Andy, John, and the Doctor

I got to thinking about iconic images. What are they? What do they mean? What makes them iconic? If we look up the definition we find that iconic is  a: “widely recognized and well-established” and b: “widely known and acknowledged especially for distinctive excellence” (Merriam-Webster Online). According to my 1951 Webster’s New Twentieth Century Dictionary, iconic means: “Relating to or resembling an icon or an image of any kind…” There is no inference of quality in the older definition.

Do a Google image search of “iconic art” and you will find a fascinating collection of work, much of it derivative. Andy Warhol is well represented, but there may be more interpretations than actual Warhols. The Girl With the Pearl Earring seems to have surpassed the Mona Lisa, and yet you have to scroll more than half way down the initial set of images before you find the Vermeer painting by itself, rather than as a comparison to someone else’s take on it. This is just the internet at work. A closer look at the sources of the top hits shows effective search engine optimization, not necessarily great art. We have accepted this kind of search from an algorithm where in the past it would have been conducted by art directors or curators.

It's Much Bigger On The Inside

It’s Much Bigger On The Inside

St. John

St. John

Ode to Andy

Ode to Andy

So what do I post today? Why three derivative works, of course. But if I was going to look at iconic imagery from the present to the distant (and not so distant) past, then I had to use these images.

The blue police box will be recognizable to many as the T.A.R.D.I.S. from the long running Dr. Who TV series. The series itself has achieved iconic status, at least in my mind, and I don’t consider myself a real fan. If I had not done the T.A.R.D.I.S., my geeky family would have disowned me.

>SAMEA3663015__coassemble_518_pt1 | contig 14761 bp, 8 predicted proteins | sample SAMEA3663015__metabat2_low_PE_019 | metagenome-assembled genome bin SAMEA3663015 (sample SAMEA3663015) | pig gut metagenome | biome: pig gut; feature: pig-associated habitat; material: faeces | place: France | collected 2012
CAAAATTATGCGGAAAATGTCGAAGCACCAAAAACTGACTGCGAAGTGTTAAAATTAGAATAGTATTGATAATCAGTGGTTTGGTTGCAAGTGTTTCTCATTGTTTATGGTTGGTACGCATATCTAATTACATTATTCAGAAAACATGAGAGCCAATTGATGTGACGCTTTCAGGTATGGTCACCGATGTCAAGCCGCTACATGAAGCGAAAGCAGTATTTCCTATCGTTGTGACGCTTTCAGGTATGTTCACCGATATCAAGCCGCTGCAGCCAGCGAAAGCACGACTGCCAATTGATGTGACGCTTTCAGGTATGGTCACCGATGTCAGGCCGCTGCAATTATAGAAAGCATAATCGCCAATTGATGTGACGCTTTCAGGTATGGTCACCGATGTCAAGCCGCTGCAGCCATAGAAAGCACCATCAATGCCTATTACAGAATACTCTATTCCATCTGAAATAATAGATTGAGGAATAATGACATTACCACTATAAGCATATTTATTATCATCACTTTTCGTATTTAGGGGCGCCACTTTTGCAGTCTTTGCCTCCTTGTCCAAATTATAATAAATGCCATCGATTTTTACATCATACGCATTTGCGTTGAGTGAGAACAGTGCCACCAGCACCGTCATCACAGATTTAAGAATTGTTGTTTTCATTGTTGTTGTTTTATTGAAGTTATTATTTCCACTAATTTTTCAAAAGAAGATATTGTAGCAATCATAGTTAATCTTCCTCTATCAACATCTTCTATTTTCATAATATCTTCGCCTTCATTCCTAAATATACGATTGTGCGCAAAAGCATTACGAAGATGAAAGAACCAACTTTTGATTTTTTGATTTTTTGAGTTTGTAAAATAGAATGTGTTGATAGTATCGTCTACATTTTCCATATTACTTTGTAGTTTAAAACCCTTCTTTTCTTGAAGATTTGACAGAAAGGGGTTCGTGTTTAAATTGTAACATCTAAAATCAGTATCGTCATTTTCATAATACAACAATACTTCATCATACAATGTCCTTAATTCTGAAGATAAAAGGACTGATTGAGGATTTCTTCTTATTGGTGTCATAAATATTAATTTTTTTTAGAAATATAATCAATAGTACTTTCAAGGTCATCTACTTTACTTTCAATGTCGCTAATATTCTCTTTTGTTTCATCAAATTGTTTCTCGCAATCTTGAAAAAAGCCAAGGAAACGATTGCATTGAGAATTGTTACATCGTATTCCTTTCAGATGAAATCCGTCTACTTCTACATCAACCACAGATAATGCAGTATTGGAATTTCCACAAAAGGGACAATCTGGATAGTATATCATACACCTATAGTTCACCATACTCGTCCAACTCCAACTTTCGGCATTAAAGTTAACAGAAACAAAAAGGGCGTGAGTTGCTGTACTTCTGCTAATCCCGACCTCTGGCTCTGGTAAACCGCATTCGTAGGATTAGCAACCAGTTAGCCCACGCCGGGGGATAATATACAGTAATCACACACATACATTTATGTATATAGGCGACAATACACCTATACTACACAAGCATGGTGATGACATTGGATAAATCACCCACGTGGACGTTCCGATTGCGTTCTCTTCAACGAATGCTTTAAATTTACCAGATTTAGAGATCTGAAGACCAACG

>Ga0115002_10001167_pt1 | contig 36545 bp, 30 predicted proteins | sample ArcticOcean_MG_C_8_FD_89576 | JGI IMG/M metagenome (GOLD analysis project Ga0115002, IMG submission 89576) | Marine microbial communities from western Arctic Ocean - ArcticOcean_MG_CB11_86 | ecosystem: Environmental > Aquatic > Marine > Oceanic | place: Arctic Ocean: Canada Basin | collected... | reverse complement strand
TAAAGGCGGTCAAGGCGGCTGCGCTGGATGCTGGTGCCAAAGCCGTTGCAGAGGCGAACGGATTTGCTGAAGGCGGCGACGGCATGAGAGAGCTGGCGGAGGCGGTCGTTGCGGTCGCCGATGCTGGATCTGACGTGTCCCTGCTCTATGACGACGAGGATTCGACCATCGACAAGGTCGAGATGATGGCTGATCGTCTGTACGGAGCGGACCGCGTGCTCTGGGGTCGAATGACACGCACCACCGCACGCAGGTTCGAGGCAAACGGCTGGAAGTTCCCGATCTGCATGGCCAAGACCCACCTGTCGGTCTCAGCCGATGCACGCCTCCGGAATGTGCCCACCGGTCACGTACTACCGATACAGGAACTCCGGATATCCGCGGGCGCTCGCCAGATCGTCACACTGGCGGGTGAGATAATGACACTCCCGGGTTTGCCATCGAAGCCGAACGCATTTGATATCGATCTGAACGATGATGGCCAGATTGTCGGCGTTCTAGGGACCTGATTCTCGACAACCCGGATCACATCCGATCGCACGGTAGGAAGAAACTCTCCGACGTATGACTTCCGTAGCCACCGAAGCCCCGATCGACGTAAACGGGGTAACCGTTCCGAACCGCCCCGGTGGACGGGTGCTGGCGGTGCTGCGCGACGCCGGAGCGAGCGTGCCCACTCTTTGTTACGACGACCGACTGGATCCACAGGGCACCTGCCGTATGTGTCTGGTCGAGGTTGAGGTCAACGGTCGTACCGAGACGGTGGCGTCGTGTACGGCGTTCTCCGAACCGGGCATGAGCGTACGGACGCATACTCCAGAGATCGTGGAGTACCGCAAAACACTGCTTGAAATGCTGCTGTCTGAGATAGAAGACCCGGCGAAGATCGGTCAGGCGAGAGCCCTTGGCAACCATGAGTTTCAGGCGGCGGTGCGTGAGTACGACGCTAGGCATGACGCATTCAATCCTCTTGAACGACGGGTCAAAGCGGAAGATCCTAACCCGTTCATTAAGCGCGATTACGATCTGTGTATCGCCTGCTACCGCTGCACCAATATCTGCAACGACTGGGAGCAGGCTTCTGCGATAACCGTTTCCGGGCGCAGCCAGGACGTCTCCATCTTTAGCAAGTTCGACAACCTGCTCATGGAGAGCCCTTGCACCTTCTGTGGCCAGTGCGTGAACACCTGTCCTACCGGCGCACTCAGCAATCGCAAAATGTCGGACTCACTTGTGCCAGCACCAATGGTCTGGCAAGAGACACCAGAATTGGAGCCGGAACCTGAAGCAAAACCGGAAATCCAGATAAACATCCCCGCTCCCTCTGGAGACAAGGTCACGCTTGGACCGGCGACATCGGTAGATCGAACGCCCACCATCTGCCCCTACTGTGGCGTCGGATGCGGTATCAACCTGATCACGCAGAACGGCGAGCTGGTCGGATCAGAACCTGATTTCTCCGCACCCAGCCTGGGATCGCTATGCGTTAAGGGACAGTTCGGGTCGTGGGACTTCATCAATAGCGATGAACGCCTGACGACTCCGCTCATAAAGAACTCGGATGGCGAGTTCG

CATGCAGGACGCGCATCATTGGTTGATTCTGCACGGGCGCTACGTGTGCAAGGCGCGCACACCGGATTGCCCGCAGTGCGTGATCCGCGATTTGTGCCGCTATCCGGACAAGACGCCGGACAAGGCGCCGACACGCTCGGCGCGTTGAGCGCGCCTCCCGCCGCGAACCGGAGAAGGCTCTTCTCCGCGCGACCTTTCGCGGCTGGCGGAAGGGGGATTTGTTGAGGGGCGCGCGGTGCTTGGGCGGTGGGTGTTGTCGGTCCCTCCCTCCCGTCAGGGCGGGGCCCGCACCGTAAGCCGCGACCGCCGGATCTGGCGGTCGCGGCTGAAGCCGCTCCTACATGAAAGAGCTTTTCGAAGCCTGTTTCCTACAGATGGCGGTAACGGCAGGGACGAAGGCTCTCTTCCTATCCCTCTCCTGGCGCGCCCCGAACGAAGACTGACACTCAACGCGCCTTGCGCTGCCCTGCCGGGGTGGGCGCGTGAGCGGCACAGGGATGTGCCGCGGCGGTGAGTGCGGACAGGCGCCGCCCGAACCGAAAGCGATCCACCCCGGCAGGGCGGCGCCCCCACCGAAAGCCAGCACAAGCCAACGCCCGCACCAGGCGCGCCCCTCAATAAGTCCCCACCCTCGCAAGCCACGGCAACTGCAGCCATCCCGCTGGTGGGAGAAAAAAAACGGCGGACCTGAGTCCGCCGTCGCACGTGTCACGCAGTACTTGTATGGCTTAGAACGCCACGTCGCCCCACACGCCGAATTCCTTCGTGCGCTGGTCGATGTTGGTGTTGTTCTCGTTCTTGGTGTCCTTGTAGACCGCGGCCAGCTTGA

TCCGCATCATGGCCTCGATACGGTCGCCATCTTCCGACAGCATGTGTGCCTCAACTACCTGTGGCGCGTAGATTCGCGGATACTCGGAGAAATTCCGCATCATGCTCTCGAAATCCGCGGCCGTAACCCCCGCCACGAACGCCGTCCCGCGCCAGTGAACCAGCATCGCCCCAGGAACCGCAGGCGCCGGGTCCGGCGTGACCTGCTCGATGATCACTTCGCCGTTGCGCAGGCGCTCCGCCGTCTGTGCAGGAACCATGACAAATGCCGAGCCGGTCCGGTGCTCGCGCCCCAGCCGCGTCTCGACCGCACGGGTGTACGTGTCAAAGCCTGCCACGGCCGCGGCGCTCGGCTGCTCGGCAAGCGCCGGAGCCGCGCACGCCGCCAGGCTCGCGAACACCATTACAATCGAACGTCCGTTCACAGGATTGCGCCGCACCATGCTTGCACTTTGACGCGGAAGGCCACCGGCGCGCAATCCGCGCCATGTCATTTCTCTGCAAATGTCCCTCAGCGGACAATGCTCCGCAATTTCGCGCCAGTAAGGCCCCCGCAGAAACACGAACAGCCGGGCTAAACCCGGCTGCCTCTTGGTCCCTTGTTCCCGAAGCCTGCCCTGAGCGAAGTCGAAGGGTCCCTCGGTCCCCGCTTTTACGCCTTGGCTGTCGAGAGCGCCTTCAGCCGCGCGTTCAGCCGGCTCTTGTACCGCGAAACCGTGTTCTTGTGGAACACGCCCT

St. John is indeed a portrait of St. John the Evangelist. The basis of the art is St. John’s portrait in the Book of Kells, an illuminated Irish manuscript from the 9th century. Follow this link to the Trinity College web site and scroll down to folio 291v. You can zoom in on the portrait and compare it to mine. And what’s with the high contrast and bright colors in my version? It’s from the 1967 portrait of John Lennon by Richard Avedon. Two iconic images in one.

Nothing says ‘iconic image’ to me more than Andy Warhol’s 1962 Campbell’s Soup Cans. This work helped to define the pop-art movement which is, as I see it, the foundation of pop-culture today. And it doesn’t seem too far a stretch to compare it to the results of my Google image search. If Andy Warhol were still alive, might he not pose a Barbie doll to look like a Vermeer painting?

What are we doing? We take ordinary, everyday objects and change them in ways that make us look at them (and ourselves) differently. Isn’t that what art is supposed to do?

How It All Started

Sometime in mid-May I was doodling in my sketchbook, trying to come up with some ideas for the  30×30 challenge and I drew this girl drawing on her tablet and listening to her i-pod. It got me to thinking about “i-culture”, the seeming need to be plugged in to technology, constantly in contact with the internet. It’s a very different paradigm than the one I grew up with. There are aspects of it I embrace. There are parts I think are detrimental to society. But my way of working is not entirely relevant to the modern world. I must adapt to the new technologies and the modes of thought that go along with them.

i-knot: Student Edition

i-knot: Student Edition